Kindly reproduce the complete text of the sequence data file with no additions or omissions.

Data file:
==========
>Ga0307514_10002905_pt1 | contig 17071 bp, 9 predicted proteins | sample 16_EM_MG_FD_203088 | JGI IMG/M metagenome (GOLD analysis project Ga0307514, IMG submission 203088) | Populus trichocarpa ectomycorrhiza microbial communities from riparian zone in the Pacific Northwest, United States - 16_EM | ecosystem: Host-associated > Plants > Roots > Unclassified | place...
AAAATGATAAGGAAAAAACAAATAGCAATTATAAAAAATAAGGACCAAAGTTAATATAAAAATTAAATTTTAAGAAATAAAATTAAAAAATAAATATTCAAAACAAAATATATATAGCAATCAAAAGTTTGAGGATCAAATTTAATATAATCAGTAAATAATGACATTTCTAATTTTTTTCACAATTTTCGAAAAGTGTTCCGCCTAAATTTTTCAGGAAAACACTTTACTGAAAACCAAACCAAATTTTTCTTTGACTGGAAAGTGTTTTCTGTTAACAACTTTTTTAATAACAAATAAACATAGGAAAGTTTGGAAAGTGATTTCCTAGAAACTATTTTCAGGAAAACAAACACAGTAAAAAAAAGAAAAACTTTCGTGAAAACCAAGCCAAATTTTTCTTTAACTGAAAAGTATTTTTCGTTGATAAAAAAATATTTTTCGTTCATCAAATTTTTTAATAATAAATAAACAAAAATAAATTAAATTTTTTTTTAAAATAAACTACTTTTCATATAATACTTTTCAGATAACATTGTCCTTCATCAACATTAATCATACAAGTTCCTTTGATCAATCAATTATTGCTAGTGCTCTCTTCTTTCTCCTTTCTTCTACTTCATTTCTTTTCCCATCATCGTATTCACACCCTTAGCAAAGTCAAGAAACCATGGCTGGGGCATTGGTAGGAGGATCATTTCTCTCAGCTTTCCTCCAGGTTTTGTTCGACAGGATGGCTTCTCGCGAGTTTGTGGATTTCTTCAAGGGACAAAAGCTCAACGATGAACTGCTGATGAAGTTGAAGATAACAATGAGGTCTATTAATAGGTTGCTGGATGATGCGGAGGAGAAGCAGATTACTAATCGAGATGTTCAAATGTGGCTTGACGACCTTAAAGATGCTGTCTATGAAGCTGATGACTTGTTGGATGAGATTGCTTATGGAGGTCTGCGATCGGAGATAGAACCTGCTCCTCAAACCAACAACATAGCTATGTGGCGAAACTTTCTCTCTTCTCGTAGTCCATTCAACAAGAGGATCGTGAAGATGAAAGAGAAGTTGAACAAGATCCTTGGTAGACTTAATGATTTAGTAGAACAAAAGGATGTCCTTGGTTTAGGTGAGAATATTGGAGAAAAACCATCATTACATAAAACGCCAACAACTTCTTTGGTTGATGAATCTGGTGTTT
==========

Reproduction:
>Ga0307514_10002905_pt1 | contig 17071 bp, 9 predicted proteins | sample 16_EM_MG_FD_203088 | JGI IMG/M metagenome (GOLD analysis project Ga0307514, IMG submission 203088) | Populus trichocarpa ectomycorrhiza microbial communities from riparian zone in the Pacific Northwest, United States - 16_EM | ecosystem: Host-associated > Plants > Roots > Unclassified | place...
AAAATGATAAGGAAAAAACAAATAGCAATTATAAAAAATAAGGACCAAAGTTAATATAAAAATTAAATTTTAAGAAATAAAATTAAAAAATAAATATTCAAAACAAAATATATATAGCAATCAAAAGTTTGAGGATCAAATTTAATATAATCAGTAAATAATGACATTTCTAATTTTTTTCACAATTTTCGAAAAGTGTTCCGCCTAAATTTTTCAGGAAAACACTTTACTGAAAACCAAACCAAATTTTTCTTTGACTGGAAAGTGTTTTCTGTTAACAACTTTTTTAATAACAAATAAACATAGGAAAGTTTGGAAAGTGATTTCCTAGAAACTATTTTCAGGAAAACAAACACAGTAAAAAAAAGAAAAACTTTCGTGAAAACCAAGCCAAATTTTTCTTTAACTGAAAAGTATTTTTCGTTGATAAAAAAATATTTTTCGTTCATCAAATTTTTTAATAATAAATAAACAAAAATAAATTAAATTTTTTTTTAAAATAAACTACTTTTCATATAATACTTTTCAGATAACATTGTCCTTCATCAACATTAATCATACAAGTTCCTTTGATCAATCAATTATTGCTAGTGCTCTCTTCTTTCTCCTTTCTTCTACTTCATTTCTTTTCCCATCATCGTATTCACACCCTTAGCAAAGTCAAGAAACCATGGCTGGGGCATTGGTAGGAGGATCATTTCTCTCAGCTTTCCTCCAGGTTTTGTTCGACAGGATGGCTTCTCGCGAGTTTGTGGATTTCTTCAAGGGACAAAAGCTCAACGATGAACTGCTGATGAAGTTGAAGATAACAATGAGGTCTATTAATAGGTTGCTGGATGATGCGGAGGAGAAGCAGATTACTAATCGAGATGTTCAAATGTGGCTTGACGACCTTAAAGATGCTGTCTATGAAGCTGATGACTTGTTGGATGAGATTGCTTATGGAGGTCTGCGATCGGAGATAGAACCTGCTCCTCAAACCAACAACATAGCTATGTGGCGAAACTTTCTCTCTTCTCGTAGTCCATTCAACAAGAGGATCGTGAAGATGAAAGAGAAGTTGAACAAGATCCTTGGTAGACTTAATGATTTAGTAGAACAAAAGGATGTCCTTGGTTTAGGTGAGAATATTGGAGAAAAACCATCATTACATAAAACGCCAACAACTTCTTTGGTTGATGAATCTGGTGTTT